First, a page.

The transition from the last scene to this new one — the final one of the story, as it happens — is jarring in its abruptness. Perhaps Kirby’s intent was for the reader to feel a sense of disorientation, but one has to wonder if the writer-artist simply miscalculated how many pages he needed to finish his story — despite the fact that, at 26 pages, it’ll still be coming in at 2 pages more than afforded most stories in DC’s new 20-cent/32-page format; pages made available only because Kirby is foregoeing the book’s usual two-page letters column this issue.
For all his determination, Scott soon finds himself boxed in between Darkseid’s infantry and his “dog-cavalry”. Things are looking grim…
Scott and Barda race for Armagetto through a junkyard of ruined old vehicles, hoping that the wreckage will give them cover; but then, danger comes from the air above them, in the form of “inferno-bolts“…
If Metron’s words back on page 18 are to be taken literally, Darkseid’s original plan was for Scott to die attempting to escape. But now, if we take Darkseid himself literally, he’s ready not only to allow Scott to reach Earth alive — but is even interested in having him stay, to become fully a creature of Apokolips, even though that would presumably mean that the truce between Apokolips and New Genesis would remain in place.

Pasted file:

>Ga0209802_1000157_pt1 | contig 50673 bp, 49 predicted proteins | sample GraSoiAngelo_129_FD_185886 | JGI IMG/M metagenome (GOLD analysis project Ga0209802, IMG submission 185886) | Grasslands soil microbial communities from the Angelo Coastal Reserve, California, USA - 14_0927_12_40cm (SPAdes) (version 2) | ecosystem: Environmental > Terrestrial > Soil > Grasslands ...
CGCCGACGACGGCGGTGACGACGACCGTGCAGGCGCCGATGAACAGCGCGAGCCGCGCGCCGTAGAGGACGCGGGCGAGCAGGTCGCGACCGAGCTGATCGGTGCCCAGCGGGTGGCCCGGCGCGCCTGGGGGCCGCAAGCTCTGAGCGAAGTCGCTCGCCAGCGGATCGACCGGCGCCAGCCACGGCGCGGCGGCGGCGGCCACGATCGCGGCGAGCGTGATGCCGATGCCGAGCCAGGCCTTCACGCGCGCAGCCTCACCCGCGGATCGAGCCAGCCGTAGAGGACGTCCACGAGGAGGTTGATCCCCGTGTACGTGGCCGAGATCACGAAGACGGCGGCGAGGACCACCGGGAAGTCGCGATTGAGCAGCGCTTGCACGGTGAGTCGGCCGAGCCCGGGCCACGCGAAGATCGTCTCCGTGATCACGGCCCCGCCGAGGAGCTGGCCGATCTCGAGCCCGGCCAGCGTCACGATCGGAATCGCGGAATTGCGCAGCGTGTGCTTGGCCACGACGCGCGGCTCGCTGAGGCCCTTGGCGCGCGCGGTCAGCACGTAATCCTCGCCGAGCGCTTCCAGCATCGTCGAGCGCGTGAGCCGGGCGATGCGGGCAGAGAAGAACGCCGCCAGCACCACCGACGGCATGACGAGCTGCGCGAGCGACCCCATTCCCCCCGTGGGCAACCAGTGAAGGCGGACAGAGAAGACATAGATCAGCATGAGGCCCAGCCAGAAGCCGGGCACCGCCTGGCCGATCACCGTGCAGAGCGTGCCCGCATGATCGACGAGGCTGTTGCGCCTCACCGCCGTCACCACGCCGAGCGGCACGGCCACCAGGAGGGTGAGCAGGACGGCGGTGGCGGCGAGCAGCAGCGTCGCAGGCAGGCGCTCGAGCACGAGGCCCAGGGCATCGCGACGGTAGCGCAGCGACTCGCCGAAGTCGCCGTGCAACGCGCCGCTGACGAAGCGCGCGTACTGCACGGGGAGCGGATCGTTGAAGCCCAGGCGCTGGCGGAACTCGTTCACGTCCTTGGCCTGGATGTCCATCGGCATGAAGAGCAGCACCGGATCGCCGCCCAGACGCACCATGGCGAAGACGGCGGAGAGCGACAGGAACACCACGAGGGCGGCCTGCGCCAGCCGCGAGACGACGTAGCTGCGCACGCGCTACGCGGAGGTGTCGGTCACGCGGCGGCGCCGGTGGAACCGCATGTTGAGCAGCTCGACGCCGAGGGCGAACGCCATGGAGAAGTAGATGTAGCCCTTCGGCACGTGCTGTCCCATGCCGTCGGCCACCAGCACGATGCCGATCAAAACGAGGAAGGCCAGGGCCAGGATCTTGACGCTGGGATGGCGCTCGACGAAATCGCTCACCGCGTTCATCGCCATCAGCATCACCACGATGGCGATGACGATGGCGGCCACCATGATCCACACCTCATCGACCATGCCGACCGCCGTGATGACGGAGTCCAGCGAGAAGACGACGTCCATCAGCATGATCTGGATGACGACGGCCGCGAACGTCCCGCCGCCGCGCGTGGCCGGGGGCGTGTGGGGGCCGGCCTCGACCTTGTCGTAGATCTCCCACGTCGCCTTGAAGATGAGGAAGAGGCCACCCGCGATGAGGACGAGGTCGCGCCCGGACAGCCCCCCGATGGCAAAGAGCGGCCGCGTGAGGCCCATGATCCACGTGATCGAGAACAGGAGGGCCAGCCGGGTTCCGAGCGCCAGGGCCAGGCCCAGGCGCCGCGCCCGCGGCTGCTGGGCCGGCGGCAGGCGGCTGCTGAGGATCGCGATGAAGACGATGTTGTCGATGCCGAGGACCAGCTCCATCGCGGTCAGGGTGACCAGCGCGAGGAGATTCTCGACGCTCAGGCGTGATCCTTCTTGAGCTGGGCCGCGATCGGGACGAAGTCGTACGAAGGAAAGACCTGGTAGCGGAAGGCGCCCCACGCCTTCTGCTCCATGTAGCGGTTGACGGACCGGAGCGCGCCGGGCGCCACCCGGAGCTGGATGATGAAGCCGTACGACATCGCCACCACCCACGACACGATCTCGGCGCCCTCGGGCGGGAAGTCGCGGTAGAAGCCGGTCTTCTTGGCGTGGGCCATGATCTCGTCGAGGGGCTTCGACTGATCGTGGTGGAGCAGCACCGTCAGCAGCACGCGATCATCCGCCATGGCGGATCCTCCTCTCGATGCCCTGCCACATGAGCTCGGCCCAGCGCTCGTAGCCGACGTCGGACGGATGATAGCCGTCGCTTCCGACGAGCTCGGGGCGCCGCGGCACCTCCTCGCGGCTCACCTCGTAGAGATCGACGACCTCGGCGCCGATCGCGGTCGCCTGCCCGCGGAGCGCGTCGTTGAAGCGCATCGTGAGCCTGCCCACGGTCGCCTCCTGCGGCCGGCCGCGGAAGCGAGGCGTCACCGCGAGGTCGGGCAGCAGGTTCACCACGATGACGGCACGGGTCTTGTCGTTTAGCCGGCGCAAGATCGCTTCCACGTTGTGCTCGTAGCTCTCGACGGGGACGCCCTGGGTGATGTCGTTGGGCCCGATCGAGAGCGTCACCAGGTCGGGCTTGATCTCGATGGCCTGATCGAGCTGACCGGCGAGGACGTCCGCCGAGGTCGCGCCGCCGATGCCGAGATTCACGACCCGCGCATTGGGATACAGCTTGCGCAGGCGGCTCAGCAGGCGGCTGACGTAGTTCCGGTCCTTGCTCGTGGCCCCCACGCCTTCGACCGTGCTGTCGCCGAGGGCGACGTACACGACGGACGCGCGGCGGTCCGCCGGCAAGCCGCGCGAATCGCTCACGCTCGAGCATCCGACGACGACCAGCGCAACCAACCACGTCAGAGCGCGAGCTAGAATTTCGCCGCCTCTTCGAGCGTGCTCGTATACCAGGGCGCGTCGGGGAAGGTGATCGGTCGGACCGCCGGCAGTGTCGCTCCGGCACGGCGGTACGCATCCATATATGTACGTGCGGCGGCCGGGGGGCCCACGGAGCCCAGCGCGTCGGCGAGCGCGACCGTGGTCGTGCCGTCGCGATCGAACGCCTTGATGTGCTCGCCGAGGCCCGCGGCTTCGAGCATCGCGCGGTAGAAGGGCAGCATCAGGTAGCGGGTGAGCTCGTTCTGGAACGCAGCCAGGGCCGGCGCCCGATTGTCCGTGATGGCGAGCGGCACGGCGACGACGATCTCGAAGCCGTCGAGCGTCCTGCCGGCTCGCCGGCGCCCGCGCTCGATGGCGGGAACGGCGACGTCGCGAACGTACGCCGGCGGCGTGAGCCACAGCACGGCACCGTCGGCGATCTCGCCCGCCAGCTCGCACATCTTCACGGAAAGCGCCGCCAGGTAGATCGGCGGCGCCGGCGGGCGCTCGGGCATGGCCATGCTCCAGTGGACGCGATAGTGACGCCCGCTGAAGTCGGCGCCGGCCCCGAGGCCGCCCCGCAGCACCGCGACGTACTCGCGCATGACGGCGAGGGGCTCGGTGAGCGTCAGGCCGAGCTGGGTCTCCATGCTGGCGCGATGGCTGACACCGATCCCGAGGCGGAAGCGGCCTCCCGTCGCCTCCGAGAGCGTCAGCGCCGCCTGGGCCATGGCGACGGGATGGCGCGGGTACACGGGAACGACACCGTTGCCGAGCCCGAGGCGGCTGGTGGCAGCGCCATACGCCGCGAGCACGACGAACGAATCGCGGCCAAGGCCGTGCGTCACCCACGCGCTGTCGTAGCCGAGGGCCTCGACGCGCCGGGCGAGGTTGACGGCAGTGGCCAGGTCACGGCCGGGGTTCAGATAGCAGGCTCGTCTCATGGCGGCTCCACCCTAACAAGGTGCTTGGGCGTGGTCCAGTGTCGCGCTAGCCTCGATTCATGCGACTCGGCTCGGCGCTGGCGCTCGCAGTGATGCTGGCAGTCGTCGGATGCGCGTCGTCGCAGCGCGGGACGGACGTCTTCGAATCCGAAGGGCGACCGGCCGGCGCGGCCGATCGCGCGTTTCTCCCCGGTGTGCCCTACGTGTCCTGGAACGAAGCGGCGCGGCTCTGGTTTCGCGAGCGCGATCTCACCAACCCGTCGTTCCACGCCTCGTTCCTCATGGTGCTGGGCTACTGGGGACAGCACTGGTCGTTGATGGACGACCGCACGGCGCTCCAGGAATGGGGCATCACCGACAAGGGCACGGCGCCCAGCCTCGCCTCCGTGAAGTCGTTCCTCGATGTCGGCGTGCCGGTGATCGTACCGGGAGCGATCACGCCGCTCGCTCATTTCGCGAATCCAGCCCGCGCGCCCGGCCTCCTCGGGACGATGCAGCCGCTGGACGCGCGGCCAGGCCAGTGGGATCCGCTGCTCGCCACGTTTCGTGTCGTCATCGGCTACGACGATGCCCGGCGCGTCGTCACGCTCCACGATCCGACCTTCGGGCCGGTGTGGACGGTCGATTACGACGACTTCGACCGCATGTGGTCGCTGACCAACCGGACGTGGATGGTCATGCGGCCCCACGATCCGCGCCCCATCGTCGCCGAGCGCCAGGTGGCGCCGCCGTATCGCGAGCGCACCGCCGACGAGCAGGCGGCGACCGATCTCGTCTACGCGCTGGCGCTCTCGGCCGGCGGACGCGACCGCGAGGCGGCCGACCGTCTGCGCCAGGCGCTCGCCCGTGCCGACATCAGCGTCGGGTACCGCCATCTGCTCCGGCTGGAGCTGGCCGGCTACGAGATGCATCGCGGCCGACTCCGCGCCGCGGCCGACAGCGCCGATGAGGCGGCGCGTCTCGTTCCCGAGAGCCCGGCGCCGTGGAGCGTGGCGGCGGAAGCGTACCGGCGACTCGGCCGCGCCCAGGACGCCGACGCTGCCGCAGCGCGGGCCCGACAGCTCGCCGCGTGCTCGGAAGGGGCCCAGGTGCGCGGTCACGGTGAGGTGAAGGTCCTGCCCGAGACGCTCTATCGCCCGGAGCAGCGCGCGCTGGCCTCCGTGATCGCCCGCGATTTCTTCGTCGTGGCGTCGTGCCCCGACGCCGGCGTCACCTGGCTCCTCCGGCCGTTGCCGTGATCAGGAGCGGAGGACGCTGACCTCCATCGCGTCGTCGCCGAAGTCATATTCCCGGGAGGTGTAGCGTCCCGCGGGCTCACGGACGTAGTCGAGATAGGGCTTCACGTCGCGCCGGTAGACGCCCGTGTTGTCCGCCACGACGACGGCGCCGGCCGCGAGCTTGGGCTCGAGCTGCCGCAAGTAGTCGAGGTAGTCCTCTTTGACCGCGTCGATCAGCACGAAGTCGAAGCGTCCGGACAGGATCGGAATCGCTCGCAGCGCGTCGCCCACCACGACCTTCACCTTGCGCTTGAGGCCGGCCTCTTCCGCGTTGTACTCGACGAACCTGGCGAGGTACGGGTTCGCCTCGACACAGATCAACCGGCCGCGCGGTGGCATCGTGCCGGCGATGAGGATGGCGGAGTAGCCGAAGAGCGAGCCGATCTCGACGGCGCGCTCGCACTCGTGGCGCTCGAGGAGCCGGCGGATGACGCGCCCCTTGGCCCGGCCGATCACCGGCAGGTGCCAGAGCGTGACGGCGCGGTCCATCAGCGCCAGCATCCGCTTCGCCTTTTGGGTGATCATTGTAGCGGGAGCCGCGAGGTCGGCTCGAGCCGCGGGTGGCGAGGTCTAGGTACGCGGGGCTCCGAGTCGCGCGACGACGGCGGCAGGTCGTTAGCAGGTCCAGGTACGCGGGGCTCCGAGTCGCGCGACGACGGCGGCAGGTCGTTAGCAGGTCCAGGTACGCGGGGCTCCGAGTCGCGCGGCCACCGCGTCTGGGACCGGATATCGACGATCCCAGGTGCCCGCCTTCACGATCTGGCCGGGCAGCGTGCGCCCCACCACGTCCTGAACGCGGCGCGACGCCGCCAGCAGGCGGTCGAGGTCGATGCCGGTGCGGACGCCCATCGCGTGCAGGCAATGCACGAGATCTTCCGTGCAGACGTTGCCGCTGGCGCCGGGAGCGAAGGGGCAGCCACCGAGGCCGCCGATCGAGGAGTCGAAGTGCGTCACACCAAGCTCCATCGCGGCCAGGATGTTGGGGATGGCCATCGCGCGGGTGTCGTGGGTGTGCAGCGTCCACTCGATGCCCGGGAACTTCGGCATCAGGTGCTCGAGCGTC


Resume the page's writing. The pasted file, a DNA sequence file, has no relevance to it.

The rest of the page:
We’ve now arrived at the final page of our story, and here, we’ll take a brief detour to take a look at that page’s first two panels in an earlier form that what ultimately appeared in Mister Miracle #9.
In the 35th issue of The Jack Kirby Collector (Spring, 2002), readers were given the opportunity to view a great deal of Kirby’s original pencilled (and scripted) artwork for “Himon!” For the most part, what was on view was merely a rawer, pre-color version of the story as published. But in the two-panel sequence that opens page 26, there’s evidence that someone — presumably the writer-artist himself — had second thoughts about the dialogue of all three characters within, prior to embellisher Mike Royer’s inking and lettering of the final product.
First, here’s the original version:
Kirby’s pencilled-in word balloons are somewhat difficult to read, so here’s a transcription:
DARKSEID: The young fool goes on. He struggles to rise! If he stays with you Himon — I shall kill him when I finally kill you!
HIMON: I still welcome him! He may live with death — but know the universe!
SCOTT: Let me be Scott Free – and first know myself!
Now let’s compare that with the final, published version: